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Who should our spies spy on?

By Phil Gurski      

The Senate Standing Committee on National Security and Defence can descend into petty politics sometimes, but it shouldn't on national security issues.

CSIS director Michel Coulombe, pictured in this file photo, did not testify before the Senate National Security and Defence Committee last week, but Brian Rumig, assistant director of CSIS operations, told the committee that CSIS had spied on reporters either directly or indirectly. The Hill Times photograph by Jake Wright

OTTAWA—In the wake of news out of Quebec that police in that province were given court warrants to intercept the communications of journalists, it turns out that CSIS cannot rule out the possibility that sometime over its 30-plus-year history that it too listened in on some members of the fifth estate. In a session of the Senate Standing Committee on National Security and Defence in Ottawa on Nov. 28, Brian Rumig, a senior CSIS official, noted that the service would never investigate someone just because that person happened to be a journalist but that if that person engaged in activities spelled out in Sec. 2 of the CSIS Act then she or he could have come under scrutiny. Another senior CSIS agent noted that “there are no safe havens” for those kinds of activities (terrorism, espionage, foreign interference). CSIS was also careful to add that it fully recognizes the “sensitivity” surrounding institutions such as the media and academia and that, as a result, investigations in those sectors are held to higher thresholds.

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Trudeau says some promises ‘clearly’ touch provincial jurisdiction after premiers slam Throne Speech, but calls for unified approach

News|By Palak Mangat
Alberta Premier Jason Kenney says the Liberals' Throne Speech committed to 'more policies that would invade provincial jurisdiction than I could count.'

Throne Speech’s climate promises draws mixed reviews, with NDP saying it’s a rehash of old pledges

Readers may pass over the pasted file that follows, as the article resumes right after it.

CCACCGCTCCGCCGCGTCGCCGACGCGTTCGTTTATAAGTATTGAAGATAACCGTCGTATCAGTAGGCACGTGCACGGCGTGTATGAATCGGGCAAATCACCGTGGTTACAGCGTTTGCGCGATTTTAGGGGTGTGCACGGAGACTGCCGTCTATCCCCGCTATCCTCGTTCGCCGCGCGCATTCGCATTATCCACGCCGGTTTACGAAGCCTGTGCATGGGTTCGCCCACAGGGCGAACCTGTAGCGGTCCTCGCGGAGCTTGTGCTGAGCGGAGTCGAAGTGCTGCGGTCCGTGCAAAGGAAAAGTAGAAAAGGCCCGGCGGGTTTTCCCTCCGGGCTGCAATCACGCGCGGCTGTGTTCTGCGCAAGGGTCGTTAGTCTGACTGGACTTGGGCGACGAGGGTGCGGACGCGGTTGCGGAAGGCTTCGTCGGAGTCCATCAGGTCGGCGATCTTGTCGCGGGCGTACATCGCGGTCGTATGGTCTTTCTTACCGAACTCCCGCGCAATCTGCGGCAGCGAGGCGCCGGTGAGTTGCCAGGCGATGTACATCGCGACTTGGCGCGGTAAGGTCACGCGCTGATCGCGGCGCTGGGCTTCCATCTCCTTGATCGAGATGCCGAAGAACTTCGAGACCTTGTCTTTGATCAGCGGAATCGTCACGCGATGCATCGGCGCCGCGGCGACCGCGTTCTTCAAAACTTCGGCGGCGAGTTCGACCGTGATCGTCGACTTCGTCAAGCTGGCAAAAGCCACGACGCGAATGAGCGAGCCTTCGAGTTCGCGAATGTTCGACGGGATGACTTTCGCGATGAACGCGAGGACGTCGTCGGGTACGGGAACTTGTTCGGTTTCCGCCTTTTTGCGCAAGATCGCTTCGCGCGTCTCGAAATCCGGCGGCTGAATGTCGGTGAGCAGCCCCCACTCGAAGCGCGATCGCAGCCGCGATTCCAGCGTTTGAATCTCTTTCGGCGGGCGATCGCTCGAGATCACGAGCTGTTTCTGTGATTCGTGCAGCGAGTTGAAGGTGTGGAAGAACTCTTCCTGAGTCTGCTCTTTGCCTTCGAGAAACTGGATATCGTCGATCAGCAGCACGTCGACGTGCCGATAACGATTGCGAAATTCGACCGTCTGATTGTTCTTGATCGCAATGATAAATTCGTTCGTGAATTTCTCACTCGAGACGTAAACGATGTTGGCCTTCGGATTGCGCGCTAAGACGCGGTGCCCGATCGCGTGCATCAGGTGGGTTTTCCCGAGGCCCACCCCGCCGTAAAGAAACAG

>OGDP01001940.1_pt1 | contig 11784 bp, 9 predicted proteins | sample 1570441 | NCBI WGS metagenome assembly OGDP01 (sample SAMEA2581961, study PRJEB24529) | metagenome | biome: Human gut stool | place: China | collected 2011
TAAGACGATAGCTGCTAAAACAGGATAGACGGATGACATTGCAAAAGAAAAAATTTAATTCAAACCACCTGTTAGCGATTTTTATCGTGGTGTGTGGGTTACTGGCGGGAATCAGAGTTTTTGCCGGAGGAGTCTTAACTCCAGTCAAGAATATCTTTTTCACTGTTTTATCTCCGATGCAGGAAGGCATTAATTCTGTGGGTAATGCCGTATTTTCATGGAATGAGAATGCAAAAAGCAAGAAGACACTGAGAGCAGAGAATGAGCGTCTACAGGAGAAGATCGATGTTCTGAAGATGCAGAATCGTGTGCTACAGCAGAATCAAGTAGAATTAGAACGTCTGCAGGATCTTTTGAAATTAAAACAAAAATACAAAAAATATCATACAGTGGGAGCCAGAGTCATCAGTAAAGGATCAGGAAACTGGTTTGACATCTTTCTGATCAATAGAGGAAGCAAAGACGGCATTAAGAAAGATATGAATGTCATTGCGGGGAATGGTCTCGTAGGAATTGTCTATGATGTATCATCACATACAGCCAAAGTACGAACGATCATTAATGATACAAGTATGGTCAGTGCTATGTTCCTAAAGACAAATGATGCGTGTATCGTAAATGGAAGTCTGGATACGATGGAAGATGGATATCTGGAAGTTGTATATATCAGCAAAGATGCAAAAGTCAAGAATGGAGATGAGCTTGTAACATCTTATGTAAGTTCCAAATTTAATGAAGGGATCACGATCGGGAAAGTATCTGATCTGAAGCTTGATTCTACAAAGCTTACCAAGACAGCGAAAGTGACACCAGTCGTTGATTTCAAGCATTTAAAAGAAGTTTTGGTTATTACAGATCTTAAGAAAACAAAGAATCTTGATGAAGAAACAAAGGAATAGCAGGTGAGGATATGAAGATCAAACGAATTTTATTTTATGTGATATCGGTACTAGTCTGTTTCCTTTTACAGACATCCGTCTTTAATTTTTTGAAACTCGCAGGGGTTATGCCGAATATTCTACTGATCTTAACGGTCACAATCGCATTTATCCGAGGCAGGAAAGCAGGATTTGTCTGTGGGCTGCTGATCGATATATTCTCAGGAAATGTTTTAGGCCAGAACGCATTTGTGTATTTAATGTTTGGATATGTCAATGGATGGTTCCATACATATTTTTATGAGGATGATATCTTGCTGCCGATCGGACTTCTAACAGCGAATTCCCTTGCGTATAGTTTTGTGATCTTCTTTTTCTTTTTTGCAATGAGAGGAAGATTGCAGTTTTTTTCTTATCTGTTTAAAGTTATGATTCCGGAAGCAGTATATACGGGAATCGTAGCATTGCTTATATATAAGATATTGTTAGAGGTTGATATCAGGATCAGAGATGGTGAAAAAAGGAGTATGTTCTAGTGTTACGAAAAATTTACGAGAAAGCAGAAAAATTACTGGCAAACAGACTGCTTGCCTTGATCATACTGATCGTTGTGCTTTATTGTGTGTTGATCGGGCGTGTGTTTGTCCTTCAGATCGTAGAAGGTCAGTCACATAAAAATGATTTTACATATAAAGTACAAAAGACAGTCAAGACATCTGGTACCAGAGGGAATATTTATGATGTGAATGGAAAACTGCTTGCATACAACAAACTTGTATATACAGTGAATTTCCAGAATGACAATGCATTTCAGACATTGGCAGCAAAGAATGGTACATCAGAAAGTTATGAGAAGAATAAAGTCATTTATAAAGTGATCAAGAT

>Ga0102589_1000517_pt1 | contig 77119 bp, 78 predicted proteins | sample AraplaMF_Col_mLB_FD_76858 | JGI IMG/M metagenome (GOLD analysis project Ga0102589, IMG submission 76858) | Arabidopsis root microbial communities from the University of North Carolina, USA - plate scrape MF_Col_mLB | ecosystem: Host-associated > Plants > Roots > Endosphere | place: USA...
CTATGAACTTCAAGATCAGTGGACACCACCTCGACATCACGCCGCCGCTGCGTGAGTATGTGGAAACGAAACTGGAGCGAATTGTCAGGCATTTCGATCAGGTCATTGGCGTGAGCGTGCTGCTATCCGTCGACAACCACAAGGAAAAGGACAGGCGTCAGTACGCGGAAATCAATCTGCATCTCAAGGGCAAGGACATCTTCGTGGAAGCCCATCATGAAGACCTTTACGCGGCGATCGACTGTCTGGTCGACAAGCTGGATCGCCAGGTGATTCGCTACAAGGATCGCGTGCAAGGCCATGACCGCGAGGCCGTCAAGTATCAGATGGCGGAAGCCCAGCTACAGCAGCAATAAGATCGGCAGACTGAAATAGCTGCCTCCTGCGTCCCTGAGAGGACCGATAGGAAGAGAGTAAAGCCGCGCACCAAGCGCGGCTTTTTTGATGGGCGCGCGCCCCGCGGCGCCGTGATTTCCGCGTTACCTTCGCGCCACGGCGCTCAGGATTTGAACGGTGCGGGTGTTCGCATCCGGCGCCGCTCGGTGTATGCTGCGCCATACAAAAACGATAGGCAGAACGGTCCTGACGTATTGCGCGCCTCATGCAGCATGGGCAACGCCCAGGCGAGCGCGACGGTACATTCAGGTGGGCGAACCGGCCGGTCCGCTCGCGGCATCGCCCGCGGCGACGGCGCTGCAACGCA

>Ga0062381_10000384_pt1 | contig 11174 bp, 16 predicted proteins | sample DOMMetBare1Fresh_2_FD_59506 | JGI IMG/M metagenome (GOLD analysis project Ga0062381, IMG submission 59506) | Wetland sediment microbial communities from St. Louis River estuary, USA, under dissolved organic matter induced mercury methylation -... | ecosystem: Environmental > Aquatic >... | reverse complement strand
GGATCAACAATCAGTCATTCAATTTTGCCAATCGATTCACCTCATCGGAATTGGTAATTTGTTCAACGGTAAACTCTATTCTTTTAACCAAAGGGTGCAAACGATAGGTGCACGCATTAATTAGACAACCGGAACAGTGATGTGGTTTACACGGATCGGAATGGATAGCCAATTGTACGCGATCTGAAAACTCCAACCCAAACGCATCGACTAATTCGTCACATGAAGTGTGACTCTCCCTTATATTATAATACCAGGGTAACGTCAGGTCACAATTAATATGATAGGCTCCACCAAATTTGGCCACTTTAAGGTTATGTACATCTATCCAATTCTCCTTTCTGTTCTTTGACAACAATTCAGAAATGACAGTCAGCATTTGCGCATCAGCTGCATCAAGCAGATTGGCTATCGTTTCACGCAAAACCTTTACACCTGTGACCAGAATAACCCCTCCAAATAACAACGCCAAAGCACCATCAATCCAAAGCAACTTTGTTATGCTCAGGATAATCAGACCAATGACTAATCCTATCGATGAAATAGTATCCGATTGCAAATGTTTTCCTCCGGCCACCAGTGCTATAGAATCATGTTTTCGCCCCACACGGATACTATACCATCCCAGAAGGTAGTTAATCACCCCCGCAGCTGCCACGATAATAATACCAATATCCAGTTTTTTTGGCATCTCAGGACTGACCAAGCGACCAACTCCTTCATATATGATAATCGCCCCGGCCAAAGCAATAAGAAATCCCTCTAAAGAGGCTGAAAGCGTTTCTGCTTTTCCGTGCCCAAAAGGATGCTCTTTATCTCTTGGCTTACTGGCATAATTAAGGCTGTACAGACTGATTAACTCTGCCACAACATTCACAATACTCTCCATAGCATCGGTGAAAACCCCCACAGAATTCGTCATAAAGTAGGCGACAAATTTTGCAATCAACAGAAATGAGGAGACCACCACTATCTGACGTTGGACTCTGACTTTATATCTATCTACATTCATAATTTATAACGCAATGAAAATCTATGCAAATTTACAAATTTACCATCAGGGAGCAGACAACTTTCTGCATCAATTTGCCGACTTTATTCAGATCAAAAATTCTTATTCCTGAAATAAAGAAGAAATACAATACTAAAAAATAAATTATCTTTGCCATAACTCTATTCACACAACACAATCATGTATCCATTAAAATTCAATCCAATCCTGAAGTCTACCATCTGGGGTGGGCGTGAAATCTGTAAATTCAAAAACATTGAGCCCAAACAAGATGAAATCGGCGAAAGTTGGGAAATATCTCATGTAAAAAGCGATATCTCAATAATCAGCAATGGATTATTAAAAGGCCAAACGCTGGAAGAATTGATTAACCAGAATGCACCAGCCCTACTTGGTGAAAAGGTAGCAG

The Throne Speech promised action on climate change like the country has never seen before, but some experts and politicians are skeptical the Liberal government can deliver.

Former PM Turner was a ‘living legend,’ ‘a great defender of Parliament,’ say politicos

News|By Palak Mangat
While the conditions for Liberal longevity might not have been ripe, Liberal strategist Charles Bird says late former prime minister John Turner came to the leadership when 'he was already something of a living legend.'

Foreign policy focus in new session should be on China, U.S., and human rights, say Parliamentarians

News|By Neil Moss
'The No. 1 [foreign policy] priority is our relationship with the United States,' says Independent Senator Peter Boehm as the U.S. presidential election quickly approaches.

Political parties reach last-minute deal to temporarily change House rules for hybrid Commons, electronic voting

The rule changes includes a sunset clause, with the terms expiring Dec. 11.

‘Whatever it takes’: Trudeau says austerity not an option in the face of staggering job losses, health crisis 

News|By Beatrice Paez
The speech did not promise a full-fledged budget, but said an update to the feds’ COVID-19 Economic Response plan would be coming this fall.

‘I wrote this memoir from the heart’: former Supreme Court chief justice wins Shaughnessy Cohen Prize for memoir, Truth Be Told, a ‘unique and tantalizing glimpse’ into top court  

News|By Palak Mangat
'Writing this book has brought me close to Canadians and the wonder of our national diversity. This prize is the icing on the amazing cake that has been my life': former Supreme Court chief justice Beverley McLachlin.

Presidential election could change course on unilateral tariff use, but Canada-U.S. trade tensions will remain: experts

News|By Neil Moss
If Joe Biden wins the U.S. presidency, he will be constrained in the use of unilateral tariffs, say experts, while Donald Trump's re-election may leave Canada once again targeted by national security tariffs.

COVID-19 containment, economic recovery expected to drive fall lobbying

Lobbyists will also be keeping an eye on progress on the government's backlog of big-ticket legislation and regulatory reforms this session.
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